polls-work

How Well Did the Polls Work in 1980? Rush Limbaugh Chimes In

It seems that the polls work when people aren’t thinking about voting for a candidate the media hates.

How well did the polls work for Ronald Reagan and Jimmy Carter? As Rush Limbaugh reminded listeners yesterday, not well at all!

Polls showed Carter winning. What happened is that NBC called it for Reagan by 8:15 the night of the vote.

My main point here is that the polls didn’t predict any of this. All Reagan’s voters went to the polls despite being assured that he would lose. Each one had no evidence that his or her vote would be part of a landslide.

David Brinkley actually brought up the issue that night of how wildly inaccurate the polling had been. I couldn’t find a short video of the exchange, but here is that transcript courtesy of Rush Limbaugh:

BRINKLEY:  I’d like to ask a question of you folks.  We have here what I think reasonably could be called a landslide or certainly something approaching a landslide.  Where did it come from?  Nobody anticipated it.  No polls predicted it.  No one saw it coming.  How did that happen?  I don’t want to knock the polls, because I believe in them, and they generally do very good work.  One thing I wondered.  Have a lot of people — did a lot of people decide to vote for Reagan, but didn’t want to say so?

BROKAW:  Well, that’s always been a factor.  He’s an actor, after all.  A lot of people have made fun of him, and maybe I ought not be publicly in favor of him.

BRINKLEY:  Again, don’t want to pick on the polls, but there was none of this insight.

Limbaugh posted this under a heading that included “faulty polling.” But was it faulty? Or was it deliberate disinformation to discourage Reagan voters? Do polls work by predicting voter behavior or do polls work by manipulating it?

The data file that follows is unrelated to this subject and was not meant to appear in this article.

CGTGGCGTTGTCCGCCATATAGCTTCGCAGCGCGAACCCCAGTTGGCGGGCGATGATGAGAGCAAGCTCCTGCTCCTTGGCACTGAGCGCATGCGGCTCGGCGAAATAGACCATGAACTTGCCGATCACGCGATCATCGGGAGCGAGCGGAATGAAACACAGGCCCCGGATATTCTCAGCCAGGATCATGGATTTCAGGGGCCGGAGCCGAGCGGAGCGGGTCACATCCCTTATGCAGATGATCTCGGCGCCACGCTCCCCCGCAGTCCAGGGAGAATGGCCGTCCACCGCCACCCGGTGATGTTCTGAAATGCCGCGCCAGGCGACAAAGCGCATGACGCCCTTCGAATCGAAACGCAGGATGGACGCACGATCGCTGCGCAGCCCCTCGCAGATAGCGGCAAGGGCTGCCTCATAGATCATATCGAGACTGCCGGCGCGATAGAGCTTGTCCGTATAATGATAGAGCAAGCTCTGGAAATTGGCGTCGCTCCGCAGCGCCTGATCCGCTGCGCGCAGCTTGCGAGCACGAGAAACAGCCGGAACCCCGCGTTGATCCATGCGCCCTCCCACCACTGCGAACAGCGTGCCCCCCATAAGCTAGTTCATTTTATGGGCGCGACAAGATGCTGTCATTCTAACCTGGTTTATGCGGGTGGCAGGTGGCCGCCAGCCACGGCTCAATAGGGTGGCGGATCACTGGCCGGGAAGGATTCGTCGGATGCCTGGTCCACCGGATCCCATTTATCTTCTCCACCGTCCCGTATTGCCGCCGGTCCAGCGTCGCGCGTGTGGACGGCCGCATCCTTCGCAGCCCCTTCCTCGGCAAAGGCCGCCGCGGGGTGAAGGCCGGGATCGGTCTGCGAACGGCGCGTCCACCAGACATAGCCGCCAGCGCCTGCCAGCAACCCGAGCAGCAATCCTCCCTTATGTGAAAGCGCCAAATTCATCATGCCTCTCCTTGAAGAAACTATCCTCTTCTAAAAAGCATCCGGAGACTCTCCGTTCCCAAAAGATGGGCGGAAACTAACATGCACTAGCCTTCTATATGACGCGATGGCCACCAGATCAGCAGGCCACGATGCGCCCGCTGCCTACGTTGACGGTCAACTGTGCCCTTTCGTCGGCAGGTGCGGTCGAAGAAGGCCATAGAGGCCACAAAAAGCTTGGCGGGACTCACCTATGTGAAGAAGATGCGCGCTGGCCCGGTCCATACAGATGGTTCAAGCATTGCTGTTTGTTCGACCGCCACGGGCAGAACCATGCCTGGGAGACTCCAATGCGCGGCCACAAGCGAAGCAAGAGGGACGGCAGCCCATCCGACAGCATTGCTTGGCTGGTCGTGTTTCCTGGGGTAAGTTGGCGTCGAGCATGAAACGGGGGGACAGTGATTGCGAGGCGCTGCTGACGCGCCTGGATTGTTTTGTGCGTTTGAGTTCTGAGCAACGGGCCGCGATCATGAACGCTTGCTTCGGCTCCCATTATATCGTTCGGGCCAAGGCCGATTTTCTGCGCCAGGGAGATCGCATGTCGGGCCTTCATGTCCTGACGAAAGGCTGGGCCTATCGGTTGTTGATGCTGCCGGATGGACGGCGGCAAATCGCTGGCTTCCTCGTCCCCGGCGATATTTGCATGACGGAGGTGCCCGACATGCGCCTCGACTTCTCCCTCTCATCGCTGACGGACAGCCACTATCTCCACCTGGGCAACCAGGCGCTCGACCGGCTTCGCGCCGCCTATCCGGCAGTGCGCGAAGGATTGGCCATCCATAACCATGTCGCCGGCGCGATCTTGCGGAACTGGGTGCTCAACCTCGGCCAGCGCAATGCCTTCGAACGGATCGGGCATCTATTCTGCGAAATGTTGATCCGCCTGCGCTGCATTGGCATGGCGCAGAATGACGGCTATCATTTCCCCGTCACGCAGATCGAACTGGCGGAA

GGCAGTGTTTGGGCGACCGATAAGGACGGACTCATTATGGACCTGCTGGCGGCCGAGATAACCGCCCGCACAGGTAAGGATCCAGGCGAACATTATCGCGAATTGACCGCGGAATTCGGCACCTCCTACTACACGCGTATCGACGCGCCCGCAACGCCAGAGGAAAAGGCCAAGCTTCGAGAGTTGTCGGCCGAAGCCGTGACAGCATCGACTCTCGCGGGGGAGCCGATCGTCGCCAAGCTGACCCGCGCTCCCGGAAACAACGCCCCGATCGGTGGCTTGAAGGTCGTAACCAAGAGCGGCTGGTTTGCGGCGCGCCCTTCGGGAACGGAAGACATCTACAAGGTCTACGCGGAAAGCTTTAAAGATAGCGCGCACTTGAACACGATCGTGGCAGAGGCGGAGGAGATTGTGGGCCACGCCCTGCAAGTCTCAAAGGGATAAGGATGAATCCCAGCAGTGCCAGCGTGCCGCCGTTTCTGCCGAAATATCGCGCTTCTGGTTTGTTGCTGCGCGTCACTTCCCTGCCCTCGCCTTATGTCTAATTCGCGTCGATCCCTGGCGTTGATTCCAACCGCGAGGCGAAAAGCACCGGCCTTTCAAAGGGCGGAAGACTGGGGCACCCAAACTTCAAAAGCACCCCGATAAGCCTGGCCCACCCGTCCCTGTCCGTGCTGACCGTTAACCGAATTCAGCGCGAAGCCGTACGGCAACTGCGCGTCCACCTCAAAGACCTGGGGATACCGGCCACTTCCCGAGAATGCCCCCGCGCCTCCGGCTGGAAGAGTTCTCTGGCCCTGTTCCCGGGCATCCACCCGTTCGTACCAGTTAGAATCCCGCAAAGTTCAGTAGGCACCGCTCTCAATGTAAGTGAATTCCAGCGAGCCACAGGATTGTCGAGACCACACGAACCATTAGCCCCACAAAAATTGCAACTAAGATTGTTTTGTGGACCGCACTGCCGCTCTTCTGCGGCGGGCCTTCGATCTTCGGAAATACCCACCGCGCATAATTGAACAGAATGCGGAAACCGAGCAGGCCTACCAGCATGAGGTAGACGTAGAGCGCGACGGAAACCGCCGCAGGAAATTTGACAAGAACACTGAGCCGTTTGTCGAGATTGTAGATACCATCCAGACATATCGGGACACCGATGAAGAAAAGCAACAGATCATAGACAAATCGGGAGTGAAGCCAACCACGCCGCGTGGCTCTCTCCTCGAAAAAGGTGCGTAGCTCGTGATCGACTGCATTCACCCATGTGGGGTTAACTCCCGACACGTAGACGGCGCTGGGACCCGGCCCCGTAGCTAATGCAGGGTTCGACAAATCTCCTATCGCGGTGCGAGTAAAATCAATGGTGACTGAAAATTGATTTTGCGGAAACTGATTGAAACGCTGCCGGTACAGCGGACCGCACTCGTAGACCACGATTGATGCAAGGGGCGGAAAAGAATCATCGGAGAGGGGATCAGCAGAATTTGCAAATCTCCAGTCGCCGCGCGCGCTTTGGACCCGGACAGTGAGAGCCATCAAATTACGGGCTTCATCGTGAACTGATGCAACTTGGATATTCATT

Remember, Wikileaks has shown us that producing inaccurate poll results was part of the strategy of the Clinton campaign.

Happily, what takes place in the voting booth is completely private. Media shaming reaches a limit to its effectiveness due to that fact. People resist and rebel against being bullied. In my opinion it is likely that some are going to vote for Trump simply because they don’t like the media shaming them to vote for Hillary Clinton.

People sometimes say that the government will grow so tyrannical that it will cancel elections. But why would they? The elections give them legitimacy (or so they believe). They can always change the rules. Imagine how this country would vote if you had to sign your ballot. Suddenly the media’s shaming would become a source of intimidation that wouldn’t stop at the polling booth.

The government would probably not have to do something so dramatic. I constantly hear liberals claim that it would be good to pass a law requiring people to vote. The enthusiasm gap is huge in elections because people who aren’t excited about a candidate tend not to bother to show up to vote. But if they are forced to show up, they’ll vote for their party’s candidate anyway. If Americans were required to vote, Hillary would have a much better chance of winning and polls might be more accurate.

Here’s Rush Limbaugh’s commentary:

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Joe Scudder

Joe Scudder is the "nom de plume" (or "nom de guerre") of a fifty-ish-year-old writer and stroke survivor. He lives in St Louis with his wife and still-at-home children. He has been a freelance writer and occasional political activist since the early nineties. He describes his politics as Tolkienesque.

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